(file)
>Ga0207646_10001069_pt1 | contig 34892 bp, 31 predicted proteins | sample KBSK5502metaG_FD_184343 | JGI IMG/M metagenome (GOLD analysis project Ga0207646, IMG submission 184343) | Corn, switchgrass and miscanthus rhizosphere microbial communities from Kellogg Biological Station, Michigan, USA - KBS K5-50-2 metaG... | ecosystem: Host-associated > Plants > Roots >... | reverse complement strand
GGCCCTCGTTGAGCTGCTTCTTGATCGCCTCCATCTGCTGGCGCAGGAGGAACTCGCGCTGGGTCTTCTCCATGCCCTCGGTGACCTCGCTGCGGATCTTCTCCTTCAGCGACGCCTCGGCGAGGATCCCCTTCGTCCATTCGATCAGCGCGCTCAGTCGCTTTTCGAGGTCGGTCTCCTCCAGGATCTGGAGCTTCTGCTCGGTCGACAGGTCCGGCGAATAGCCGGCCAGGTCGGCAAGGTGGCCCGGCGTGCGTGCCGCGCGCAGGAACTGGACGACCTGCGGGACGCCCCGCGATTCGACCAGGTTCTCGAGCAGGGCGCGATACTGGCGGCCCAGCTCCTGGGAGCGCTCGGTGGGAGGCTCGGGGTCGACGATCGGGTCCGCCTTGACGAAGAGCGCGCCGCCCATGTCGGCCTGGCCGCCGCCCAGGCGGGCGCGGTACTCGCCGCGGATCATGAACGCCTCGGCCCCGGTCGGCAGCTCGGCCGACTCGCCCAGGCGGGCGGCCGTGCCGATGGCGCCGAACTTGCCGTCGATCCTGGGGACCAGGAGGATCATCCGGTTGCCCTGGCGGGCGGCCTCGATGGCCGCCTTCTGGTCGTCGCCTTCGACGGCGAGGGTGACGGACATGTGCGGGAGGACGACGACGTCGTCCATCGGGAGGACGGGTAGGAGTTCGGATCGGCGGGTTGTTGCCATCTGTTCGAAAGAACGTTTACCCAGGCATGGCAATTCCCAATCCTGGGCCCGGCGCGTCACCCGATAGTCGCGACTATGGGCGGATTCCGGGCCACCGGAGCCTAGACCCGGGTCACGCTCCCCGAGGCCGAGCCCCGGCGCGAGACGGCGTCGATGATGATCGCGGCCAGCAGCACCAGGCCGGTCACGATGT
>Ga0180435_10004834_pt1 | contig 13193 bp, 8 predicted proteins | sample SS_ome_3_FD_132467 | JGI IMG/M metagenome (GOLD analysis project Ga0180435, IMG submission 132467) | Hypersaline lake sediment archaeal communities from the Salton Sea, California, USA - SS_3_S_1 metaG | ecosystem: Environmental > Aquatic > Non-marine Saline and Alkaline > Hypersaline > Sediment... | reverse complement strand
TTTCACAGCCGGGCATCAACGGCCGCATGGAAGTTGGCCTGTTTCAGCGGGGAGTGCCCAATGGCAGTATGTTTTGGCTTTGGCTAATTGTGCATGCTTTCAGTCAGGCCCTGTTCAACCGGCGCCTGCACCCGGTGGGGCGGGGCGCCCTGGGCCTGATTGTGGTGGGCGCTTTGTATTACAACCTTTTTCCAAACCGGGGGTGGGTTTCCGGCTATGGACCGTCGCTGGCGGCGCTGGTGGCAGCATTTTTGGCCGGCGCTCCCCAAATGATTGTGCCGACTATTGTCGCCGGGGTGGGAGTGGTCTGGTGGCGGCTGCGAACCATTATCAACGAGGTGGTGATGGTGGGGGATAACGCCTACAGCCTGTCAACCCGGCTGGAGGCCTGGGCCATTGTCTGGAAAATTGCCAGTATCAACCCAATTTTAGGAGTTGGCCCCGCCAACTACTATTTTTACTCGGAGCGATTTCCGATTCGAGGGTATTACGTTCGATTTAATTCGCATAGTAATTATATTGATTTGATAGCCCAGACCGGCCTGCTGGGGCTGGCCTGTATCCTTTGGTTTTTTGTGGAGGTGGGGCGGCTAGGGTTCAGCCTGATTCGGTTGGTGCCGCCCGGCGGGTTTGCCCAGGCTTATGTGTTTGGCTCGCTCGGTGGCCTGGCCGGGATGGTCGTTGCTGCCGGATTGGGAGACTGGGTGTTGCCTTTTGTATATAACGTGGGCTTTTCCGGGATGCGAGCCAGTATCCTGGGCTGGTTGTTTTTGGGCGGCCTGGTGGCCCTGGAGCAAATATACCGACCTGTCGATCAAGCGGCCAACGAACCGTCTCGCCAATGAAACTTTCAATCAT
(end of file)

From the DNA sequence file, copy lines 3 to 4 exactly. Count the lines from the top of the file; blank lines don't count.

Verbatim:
>Ga0180435_10004834_pt1 | contig 13193 bp, 8 predicted proteins | sample SS_ome_3_FD_132467 | JGI IMG/M metagenome (GOLD analysis project Ga0180435, IMG submission 132467) | Hypersaline lake sediment archaeal communities from the Salton Sea, California, USA - SS_3_S_1 metaG | ecosystem: Environmental > Aquatic > Non-marine Saline and Alkaline > Hypersaline > Sediment... | reverse complement strand
TTTCACAGCCGGGCATCAACGGCCGCATGGAAGTTGGCCTGTTTCAGCGGGGAGTGCCCAATGGCAGTATGTTTTGGCTTTGGCTAATTGTGCATGCTTTCAGTCAGGCCCTGTTCAACCGGCGCCTGCACCCGGTGGGGCGGGGCGCCCTGGGCCTGATTGTGGTGGGCGCTTTGTATTACAACCTTTTTCCAAACCGGGGGTGGGTTTCCGGCTATGGACCGTCGCTGGCGGCGCTGGTGGCAGCATTTTTGGCCGGCGCTCCCCAAATGATTGTGCCGACTATTGTCGCCGGGGTGGGAGTGGTCTGGTGGCGGCTGCGAACCATTATCAACGAGGTGGTGATGGTGGGGGATAACGCCTACAGCCTGTCAACCCGGCTGGAGGCCTGGGCCATTGTCTGGAAAATTGCCAGTATCAACCCAATTTTAGGAGTTGGCCCCGCCAACTACTATTTTTACTCGGAGCGATTTCCGATTCGAGGGTATTACGTTCGATTTAATTCGCATAGTAATTATATTGATTTGATAGCCCAGACCGGCCTGCTGGGGCTGGCCTGTATCCTTTGGTTTTTTGTGGAGGTGGGGCGGCTAGGGTTCAGCCTGATTCGGTTGGTGCCGCCCGGCGGGTTTGCCCAGGCTTATGTGTTTGGCTCGCTCGGTGGCCTGGCCGGGATGGTCGTTGCTGCCGGATTGGGAGACTGGGTGTTGCCTTTTGTATATAACGTGGGCTTTTCCGGGATGCGAGCCAGTATCCTGGGCTGGTTGTTTTTGGGCGGCCTGGTGGCCCTGGAGCAAATATACCGACCTGTCGATCAAGCGGCCAACGAACCGTCTCGCCAATGAAACTTTCAATCAT